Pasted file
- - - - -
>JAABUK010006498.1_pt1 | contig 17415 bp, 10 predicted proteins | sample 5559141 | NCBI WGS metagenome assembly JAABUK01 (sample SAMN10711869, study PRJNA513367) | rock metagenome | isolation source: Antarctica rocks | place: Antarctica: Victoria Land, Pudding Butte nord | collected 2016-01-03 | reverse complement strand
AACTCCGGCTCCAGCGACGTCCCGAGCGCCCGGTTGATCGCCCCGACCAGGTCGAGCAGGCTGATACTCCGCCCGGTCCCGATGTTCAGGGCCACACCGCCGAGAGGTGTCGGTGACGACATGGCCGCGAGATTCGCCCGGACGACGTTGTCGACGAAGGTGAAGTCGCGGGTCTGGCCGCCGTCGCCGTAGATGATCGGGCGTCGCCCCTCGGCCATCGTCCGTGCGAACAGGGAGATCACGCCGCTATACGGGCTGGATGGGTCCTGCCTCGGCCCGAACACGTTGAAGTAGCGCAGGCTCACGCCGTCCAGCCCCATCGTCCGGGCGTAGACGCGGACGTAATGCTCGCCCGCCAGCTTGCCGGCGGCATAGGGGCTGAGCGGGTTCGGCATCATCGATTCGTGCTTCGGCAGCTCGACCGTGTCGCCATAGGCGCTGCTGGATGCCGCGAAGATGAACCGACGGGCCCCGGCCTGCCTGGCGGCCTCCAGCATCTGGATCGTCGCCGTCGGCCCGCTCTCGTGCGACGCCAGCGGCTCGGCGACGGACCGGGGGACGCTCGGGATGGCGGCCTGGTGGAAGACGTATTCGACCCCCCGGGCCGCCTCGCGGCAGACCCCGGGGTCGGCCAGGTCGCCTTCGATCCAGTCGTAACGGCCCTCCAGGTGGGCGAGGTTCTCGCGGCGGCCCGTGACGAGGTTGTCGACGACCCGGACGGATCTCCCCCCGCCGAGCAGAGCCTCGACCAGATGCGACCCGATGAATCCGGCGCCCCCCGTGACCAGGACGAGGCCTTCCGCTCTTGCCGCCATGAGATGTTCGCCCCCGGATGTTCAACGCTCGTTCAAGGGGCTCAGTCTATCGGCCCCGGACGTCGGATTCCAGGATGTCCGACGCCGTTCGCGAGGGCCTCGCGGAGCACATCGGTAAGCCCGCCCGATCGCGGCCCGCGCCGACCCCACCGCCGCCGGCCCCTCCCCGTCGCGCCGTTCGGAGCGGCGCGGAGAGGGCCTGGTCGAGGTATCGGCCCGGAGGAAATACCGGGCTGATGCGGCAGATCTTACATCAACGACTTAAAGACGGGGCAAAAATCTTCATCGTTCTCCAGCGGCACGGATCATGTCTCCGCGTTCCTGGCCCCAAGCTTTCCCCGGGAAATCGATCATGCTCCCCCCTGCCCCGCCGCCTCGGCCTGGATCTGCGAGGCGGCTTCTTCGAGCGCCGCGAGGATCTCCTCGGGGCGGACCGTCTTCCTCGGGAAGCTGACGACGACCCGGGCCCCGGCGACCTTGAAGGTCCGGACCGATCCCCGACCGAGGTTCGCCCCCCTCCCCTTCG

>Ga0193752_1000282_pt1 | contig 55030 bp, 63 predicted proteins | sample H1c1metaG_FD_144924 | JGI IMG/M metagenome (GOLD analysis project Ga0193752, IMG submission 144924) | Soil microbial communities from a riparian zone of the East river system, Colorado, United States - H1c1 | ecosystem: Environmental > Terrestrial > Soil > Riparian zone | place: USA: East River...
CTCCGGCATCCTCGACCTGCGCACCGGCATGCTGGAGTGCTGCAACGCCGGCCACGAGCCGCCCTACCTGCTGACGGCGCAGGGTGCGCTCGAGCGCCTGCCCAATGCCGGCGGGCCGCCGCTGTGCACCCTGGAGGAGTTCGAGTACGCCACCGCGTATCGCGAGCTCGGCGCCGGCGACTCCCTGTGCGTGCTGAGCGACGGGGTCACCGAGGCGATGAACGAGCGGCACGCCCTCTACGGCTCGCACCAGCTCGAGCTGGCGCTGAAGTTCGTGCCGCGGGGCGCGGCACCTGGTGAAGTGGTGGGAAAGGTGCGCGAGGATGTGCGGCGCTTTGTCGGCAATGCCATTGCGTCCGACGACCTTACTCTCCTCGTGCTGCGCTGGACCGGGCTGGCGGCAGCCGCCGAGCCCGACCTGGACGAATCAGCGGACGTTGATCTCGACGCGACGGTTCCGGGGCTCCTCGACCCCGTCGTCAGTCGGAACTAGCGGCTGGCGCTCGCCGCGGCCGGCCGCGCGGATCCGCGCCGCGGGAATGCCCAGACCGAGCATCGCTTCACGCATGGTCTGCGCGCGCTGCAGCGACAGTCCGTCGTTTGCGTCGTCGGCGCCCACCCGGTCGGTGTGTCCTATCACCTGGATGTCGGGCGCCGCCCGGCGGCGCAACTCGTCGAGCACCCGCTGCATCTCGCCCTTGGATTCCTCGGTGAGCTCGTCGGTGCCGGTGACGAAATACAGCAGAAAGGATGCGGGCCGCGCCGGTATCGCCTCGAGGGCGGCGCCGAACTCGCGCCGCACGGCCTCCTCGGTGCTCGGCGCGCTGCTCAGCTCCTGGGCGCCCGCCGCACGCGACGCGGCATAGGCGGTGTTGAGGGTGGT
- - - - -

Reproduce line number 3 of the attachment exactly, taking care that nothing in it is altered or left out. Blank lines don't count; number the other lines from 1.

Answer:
>Ga0193752_1000282_pt1 | contig 55030 bp, 63 predicted proteins | sample H1c1metaG_FD_144924 | JGI IMG/M metagenome (GOLD analysis project Ga0193752, IMG submission 144924) | Soil microbial communities from a riparian zone of the East river system, Colorado, United States - H1c1 | ecosystem: Environmental > Terrestrial > Soil > Riparian zone | place: USA: East River...